International Business Corporations and Limited Liability Companies
It is important to be aware of the various benefits and advantages of corporate entities being proposed to be used in a structure that one would wish to implement, while undertaking commercial aﬀairs. An international business corporation (IBC) in Nevis is governed by and operates under the Nevis International Business Companies Ordinance 2017 (NBCO). Nevis also oﬀers the formation of limited liability companies (LLC) under the Nevis Limited Liability Companies Ordinance 2017 (NLLCO). Both IBCs and LLCs are ﬂexible wealth planning vehicles and useful for investment holding purposes. Confidentiality is a key feature, insofar as records of the directors and shareholders, in the case of the IBCs, and managers and members in the case of the LLCs are not publicly available. As international entities, they are prohibited from conducting business in the Federation. By virtue of not conducting business within the Federation, they are tax exempt and not subject to the local tax and licensing regime. IBCs and LLCs may apply to the Minister for a tax resident certificate and elect to pay a corporate residency tax in order to be eligible to be considered a tax resident in Nevis. The corporate residency tax payable by an IBC or an LLC shall be assessed on the gross revenue of that entity and be charged at a rate equivalent to the current tax rate charged for unincorporated business tax on Nevis. The current tax rate is four per cent.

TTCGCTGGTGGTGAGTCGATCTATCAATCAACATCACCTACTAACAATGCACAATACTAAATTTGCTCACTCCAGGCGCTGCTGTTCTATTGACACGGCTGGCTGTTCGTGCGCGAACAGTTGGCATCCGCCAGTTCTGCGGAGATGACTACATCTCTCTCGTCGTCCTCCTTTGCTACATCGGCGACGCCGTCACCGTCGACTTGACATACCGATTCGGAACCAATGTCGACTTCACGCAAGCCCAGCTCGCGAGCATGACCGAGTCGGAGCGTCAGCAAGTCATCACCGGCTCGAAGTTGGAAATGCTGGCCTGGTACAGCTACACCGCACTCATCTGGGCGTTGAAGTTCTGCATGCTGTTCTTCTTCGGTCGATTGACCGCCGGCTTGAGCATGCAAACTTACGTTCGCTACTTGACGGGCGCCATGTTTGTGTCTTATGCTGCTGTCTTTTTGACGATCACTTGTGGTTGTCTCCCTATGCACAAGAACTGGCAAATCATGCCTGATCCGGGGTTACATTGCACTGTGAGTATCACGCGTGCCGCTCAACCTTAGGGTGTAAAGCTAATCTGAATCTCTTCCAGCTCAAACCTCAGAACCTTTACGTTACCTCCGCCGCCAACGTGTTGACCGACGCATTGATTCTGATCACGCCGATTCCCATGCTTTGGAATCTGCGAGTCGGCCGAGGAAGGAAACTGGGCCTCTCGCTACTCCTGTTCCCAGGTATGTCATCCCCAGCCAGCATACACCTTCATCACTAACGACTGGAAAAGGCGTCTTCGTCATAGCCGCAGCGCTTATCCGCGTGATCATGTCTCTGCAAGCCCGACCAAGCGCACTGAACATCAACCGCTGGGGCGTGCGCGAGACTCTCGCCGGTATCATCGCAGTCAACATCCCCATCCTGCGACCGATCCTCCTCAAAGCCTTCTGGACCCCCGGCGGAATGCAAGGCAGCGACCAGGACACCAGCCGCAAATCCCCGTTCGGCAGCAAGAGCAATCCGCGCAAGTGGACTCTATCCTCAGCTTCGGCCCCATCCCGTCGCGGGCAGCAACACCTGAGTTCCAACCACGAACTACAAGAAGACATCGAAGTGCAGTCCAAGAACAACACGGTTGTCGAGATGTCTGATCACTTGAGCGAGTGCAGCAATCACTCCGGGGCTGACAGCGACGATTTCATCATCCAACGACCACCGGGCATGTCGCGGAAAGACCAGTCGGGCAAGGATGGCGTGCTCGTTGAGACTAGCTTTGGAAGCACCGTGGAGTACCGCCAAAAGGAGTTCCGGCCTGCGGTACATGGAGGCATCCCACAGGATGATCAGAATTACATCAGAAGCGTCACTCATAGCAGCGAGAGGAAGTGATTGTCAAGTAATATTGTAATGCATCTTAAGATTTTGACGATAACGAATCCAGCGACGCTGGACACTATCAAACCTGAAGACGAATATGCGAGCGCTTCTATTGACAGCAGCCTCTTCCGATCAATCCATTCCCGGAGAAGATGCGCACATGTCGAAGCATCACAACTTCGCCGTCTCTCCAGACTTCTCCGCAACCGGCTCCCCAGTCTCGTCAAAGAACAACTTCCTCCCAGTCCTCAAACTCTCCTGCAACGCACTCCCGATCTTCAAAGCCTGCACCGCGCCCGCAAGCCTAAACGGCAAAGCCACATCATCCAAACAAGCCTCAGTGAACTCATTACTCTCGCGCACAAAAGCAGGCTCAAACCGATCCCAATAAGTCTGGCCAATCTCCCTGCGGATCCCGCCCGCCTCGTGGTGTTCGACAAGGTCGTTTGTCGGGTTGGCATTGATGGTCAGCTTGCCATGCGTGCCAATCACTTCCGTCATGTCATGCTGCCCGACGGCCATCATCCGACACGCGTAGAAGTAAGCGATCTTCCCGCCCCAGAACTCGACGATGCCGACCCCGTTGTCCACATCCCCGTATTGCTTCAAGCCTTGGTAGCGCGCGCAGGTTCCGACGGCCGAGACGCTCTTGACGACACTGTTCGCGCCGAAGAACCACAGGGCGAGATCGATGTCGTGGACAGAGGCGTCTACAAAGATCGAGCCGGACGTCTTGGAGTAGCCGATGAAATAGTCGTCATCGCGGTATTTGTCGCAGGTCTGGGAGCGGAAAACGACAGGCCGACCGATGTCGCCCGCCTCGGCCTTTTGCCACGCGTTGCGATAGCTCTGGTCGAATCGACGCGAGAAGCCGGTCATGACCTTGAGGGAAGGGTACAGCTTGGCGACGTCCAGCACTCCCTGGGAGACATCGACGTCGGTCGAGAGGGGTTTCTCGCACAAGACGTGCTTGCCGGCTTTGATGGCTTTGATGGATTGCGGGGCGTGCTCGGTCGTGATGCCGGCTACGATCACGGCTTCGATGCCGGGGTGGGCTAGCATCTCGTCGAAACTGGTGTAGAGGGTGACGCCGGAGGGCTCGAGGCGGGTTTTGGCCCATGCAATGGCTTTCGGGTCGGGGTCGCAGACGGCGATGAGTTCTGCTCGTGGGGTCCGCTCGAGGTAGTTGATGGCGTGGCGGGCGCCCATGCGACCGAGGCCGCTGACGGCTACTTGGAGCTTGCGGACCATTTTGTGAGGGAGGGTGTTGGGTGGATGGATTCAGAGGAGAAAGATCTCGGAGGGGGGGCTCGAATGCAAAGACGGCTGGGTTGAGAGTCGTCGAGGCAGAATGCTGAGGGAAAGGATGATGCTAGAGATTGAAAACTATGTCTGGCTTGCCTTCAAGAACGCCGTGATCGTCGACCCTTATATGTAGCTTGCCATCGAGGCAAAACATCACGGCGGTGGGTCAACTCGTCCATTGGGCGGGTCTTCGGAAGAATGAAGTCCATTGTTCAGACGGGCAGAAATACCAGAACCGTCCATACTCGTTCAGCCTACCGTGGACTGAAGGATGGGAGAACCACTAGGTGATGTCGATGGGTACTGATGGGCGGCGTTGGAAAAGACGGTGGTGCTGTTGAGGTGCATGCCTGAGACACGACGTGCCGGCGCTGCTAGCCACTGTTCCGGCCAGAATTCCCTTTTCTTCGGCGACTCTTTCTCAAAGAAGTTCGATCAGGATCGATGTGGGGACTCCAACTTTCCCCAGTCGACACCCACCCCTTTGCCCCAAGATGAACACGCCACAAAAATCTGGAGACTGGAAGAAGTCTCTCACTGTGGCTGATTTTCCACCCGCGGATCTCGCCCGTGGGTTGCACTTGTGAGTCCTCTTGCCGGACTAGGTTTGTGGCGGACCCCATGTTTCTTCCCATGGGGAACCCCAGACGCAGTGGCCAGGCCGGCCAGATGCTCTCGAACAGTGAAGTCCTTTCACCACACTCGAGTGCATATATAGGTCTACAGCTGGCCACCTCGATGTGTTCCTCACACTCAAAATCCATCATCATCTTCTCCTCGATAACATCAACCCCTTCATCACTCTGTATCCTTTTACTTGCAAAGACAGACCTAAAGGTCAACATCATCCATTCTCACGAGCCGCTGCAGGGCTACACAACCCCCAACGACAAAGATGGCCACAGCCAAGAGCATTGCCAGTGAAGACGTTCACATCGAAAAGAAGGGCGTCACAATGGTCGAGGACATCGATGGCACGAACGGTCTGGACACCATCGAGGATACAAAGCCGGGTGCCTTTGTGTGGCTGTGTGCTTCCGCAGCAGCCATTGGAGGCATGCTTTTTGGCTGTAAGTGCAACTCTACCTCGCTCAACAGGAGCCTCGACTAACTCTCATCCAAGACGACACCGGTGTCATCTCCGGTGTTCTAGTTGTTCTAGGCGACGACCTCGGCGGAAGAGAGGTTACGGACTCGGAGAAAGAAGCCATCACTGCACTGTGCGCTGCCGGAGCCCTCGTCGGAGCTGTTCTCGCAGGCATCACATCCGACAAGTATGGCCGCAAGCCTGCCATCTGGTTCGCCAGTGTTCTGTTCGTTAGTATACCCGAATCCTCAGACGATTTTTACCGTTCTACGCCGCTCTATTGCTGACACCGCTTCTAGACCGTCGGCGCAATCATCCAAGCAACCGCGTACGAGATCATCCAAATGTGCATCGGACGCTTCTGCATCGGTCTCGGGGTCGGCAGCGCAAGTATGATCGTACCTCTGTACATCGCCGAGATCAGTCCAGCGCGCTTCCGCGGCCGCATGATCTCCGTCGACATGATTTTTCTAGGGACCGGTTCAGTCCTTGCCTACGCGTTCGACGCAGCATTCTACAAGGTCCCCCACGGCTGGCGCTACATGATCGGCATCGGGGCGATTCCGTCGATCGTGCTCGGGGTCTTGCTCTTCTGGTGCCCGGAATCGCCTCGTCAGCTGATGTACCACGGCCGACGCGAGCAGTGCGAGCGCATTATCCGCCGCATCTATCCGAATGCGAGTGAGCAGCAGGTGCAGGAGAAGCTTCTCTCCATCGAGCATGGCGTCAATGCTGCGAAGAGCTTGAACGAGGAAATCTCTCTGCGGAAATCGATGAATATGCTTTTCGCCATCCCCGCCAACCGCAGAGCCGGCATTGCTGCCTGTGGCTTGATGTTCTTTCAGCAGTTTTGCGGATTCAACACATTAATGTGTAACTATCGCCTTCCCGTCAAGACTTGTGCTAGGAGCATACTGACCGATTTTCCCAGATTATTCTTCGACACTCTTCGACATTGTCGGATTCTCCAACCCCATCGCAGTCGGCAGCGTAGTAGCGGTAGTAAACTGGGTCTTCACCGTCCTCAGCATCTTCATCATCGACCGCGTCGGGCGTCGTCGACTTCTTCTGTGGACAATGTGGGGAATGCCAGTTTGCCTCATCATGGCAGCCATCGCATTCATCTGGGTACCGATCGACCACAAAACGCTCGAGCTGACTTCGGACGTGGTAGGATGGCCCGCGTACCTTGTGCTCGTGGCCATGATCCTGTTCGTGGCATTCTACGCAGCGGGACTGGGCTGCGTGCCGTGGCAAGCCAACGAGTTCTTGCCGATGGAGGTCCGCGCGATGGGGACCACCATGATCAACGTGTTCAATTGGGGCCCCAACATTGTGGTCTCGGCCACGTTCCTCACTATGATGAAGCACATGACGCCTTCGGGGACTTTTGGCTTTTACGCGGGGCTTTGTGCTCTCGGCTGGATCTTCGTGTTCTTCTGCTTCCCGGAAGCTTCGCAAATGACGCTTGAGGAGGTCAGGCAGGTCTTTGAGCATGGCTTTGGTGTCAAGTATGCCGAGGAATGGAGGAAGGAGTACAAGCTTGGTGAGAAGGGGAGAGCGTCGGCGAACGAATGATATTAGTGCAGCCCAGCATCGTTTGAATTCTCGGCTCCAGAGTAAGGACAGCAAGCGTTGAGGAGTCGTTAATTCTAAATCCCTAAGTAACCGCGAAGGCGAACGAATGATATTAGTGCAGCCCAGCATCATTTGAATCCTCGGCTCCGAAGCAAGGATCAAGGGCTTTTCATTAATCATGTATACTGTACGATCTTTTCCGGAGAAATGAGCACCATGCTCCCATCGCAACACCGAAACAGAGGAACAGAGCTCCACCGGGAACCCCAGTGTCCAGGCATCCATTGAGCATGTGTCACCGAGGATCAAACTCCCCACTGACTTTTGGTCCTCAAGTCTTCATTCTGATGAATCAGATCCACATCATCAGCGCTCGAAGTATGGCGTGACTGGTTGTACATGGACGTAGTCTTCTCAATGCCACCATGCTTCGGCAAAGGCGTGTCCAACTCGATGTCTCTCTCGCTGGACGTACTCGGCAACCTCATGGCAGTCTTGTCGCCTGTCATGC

International Exempt Trusts and Multiform Foundations
The use of Nevis international exempt trusts and multiform foundations remain popular options, useful for wealth and estate planning, financing, charity and investment holding purposes. Confidentiality remains a key feature. International trusts in Nevis are registered under the Nevis International Exempt Trust Ordinance, CAP. 7.03N,as amended (2015) (NIETO). NIETO is comprehensive and includes special provisions that make Nevis a preferred jurisdiction for establishment of asset protection trusts. Multiform foundations in Nevis may be established under the Nevis Multiform Foundations Ordinance, CAP 7.08N (NMFFO). A multiform foundation is a useful alternative to trusts insofar as it operates as a separate legal entity. The multiform foundation is managed by a management board on behalf of its beneficiaries and according to a def ned constitution. Under the NMFFO, a foundation may take the form of an ordinary foundation, a trust, a business corporation, a limited liability company or as a partnership. Such form can be changed during the lifetime of the foundation. Similar to IBCs and LLCs, a multiform foundation is tax exempt by default, but upon application, may elect to become tax-resident of Nevis and pay taxes at a maximum rate of one per cent, if desired.
Nevis has a wide range of products and is open for business. Nevis as a jurisdiction, continues to demonstrate that it is well-regulated and current with international best practices. Nevis has a sterling reputation and continues to focus on developing its regulatory regime and ensuring ongoing compliance.
Elizabeth Harper is a partner at Daniel Brantley, Nevis. Her practice areas include Banking & Finance, Commercial and Offshore Trust, Civil and Commercial Litigation, Company Law and Corporate Law. Her client base consists of numerous international banks, corporations and corporate trustees whom she advises on various banking, commercial, trust, financial, regulatory and securitization matters. Elizabeth’s recent accolades include being in the ranking ‘Leaders in their Field’ for the Chambers and Partners Global Guide 2018. Elizabeth has been previously recognized as a leading asset recovery lawyer in the directory Who’s Who Legal: Asset Recovery 2014.